I was milling about aimlessly in my happy place–the Whole Foods produce department–one not-so-recent morning and came upon some Seville oranges. I’d never actually seen them for sale before, so I scooped up a bagful and gleefully trotted them home… where they proceeded to languish in the bottom of the refrigerator for a month.

For whatever reason, our strategic marmalade supplies were quite robust at the time and I didn’t really feel up to a big adventure in canning–even in my big new kitchen, storage for home-canned goods and the accoutrements for processing them can be challenging. And, aside from marmalade, what else does one do with Seville oranges?

So, reproachfully they sat, hidden under celery, or parsley, or parsip as the weeks went by. But, when I got back from a vacation to find them–despite my neglect–still firm and fragrant, I was shamed into action. Remembering a David Lebovitz post about candying citron, I decided that orangettes would be the perfect use for my trove of forgotten oranges.

Despite the looks of horror I got when describing the process, producing orangettes is really quite easy and the end results definitely justify the effort. I mean, it does take a week, but the actual active time is minimal: cut up your peel, blanch it, and then simmer it in syrup for 10 min each day for 5 days. It may sound a little OCD, but it certainly isn’t difficult.

Since Lebovitz was candying one Etrog citron, which is mostly peel, I changed up the fruit-to-syrup ratio and reduced the cooking times throughout, but otherwise carried on as he did. I will say that, even though I cooked the bejeezus out of them in the final boil, I was unable to push them all the way to 240°F as directed. I suspect that my thermometer might be a liar. Nevertheless, the peels still came out just fine–with a jewel-like translucency and a sweetly tender bite chased by an almost minty echo of astringency.

 While they’re really quite tasty direct from the refrigerator as a snack or pitched into a cocktail as a special garnish, most of my orangettes are destined for slightly more ambitious applications. Some will be tossed in sugar or dipped in chocolate to complete their transformation into fancy confectionery and the rest will get ground up and made into calissons d’ Aix. (More on those allegedly plague-deflecting medieval French treats later.)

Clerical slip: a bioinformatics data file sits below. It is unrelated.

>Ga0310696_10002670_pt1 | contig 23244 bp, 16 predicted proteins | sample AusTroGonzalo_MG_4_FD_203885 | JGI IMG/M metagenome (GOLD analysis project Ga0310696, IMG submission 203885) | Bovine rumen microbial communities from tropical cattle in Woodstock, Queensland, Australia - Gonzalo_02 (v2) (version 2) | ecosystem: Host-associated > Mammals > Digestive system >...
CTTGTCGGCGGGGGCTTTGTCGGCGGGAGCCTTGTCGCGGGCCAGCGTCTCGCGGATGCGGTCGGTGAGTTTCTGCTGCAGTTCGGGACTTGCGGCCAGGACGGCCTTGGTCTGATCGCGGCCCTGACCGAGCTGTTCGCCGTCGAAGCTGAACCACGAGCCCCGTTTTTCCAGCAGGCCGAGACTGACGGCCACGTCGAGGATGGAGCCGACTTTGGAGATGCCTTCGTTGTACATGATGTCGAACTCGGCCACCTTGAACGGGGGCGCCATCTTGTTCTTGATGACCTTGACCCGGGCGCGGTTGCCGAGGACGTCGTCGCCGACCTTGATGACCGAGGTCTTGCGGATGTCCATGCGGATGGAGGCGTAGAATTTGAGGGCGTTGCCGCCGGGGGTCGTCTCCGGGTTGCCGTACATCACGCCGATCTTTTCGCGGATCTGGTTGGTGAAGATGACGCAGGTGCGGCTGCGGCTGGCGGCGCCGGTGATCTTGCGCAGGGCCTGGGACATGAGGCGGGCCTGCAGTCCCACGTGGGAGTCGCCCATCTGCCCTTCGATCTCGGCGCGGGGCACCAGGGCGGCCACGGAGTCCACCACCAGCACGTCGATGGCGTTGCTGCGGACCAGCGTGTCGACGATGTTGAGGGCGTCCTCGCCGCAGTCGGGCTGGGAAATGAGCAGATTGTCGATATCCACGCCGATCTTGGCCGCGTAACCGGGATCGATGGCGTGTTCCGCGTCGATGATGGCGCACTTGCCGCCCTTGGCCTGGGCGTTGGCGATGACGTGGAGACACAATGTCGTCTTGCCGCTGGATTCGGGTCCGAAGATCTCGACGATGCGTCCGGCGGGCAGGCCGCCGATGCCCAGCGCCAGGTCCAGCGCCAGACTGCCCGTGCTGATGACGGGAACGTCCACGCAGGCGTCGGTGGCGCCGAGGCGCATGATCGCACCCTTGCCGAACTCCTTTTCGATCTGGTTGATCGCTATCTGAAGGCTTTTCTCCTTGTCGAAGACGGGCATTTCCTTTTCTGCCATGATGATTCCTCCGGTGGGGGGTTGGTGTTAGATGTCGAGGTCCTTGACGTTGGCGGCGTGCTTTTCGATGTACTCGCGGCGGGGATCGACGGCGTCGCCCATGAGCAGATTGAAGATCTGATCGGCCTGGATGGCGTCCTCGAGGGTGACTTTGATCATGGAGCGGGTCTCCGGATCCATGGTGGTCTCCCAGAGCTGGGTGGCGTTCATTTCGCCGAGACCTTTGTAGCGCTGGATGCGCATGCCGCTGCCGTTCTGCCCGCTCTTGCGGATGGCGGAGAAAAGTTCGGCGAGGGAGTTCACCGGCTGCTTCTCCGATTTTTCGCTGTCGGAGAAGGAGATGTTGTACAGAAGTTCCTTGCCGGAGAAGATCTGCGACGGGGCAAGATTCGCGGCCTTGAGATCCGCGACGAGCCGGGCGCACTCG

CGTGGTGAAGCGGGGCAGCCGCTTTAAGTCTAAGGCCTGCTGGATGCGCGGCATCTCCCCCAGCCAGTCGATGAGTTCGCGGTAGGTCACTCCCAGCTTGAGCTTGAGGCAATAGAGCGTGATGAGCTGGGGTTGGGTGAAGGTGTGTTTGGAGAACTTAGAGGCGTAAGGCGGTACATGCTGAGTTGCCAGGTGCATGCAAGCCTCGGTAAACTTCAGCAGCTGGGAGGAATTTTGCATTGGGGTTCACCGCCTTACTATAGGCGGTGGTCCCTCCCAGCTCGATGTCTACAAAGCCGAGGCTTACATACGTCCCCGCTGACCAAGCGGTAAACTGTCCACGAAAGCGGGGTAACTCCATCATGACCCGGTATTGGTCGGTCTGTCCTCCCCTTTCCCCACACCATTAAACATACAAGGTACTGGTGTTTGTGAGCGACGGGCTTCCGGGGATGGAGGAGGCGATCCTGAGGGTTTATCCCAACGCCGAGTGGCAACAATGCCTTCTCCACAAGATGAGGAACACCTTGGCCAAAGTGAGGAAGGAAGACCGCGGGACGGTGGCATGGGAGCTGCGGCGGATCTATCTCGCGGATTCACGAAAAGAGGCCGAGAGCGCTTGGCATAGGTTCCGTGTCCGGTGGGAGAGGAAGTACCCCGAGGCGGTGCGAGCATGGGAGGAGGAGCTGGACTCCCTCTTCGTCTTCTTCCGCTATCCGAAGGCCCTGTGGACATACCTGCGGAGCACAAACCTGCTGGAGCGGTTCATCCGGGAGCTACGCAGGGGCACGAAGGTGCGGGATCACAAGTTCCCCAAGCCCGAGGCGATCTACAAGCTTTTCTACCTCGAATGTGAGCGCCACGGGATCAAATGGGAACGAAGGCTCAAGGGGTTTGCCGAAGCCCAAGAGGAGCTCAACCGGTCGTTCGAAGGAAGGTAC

Even if you can’t find Seville oranges, any type of orange with a nice thick peel would work just fine–that means things like clementines or satsumas are out. Also, this would  be the time and place to spring for unwaxed organic produce if ever there was one.

Orangettes: Candied Orange Peel
Yield: ~12 oz peel
Adapted from David Lebovitz

~3.5 lbs oranges (to yield ~ 12oz peel)
pinch salt
2 1/4 c sugar
2 tbs light corn syrup
4 c water

Using a sharp knife, score the oranges in quarters and carefully remove the peel in four sections. (If you’re not using Seville oranges, reserve the flesh for something yummy… this salad, for example.) Slice the quartered peel into strips, about 4 or 5 per quarter.

Place in a medium stock pot with the salt and add water to cover. Bring to a boil over high heat and reduce to a simmer. Cook till the peel is translucent, about 40 min. Remove peel from pot and drain.

Rinse out pot and in it combine sugar, corn syrup, and 4 c water. Return to the stove and cook over medium-high heat, stirring constantly, till the sugar is dissolved and the mixture comes to a boil. Add the sliced peel, reduce to a simmer, and cook for 10 min. Remove from heat, cover, and let sit at room temperature for 24 hours.

The next day, bring the pot back to a boil, reduce the heat, and simmer for another 10 minutes. Remove from heat and let sit at room temperature for another 24 hours. Repeat twice, keeping a closer watch each day as the syrup reduces further.

Then, on the fifth day, bring the pot to a boil and continue to boil till the syrup reaches 240°F. (I could only get mine to 220°F and everything worked out.) Stir gently, but constantly. The syrup should not caramelize or brown at all. Remove pot from heat and, yes, cover and let sit for 24 hours. Drain on a rack for 8 hours and then toss in granulated sugar or wrap tightly in plastic and refrigerate. (If dipping in chocolate, be sure to return the strips to room temperature.)

Notes & Variations
I diced up all the broken strips of peel and mixed them into the remaining syrup: instant marmalade! Albeit one that needs to live in the fridge. Mr. T was so taken with this mixture, though, that it didn’t last all that long anyway. It seems that our strategic marmalade reserves weren’t QUITE as robust as I’d thought…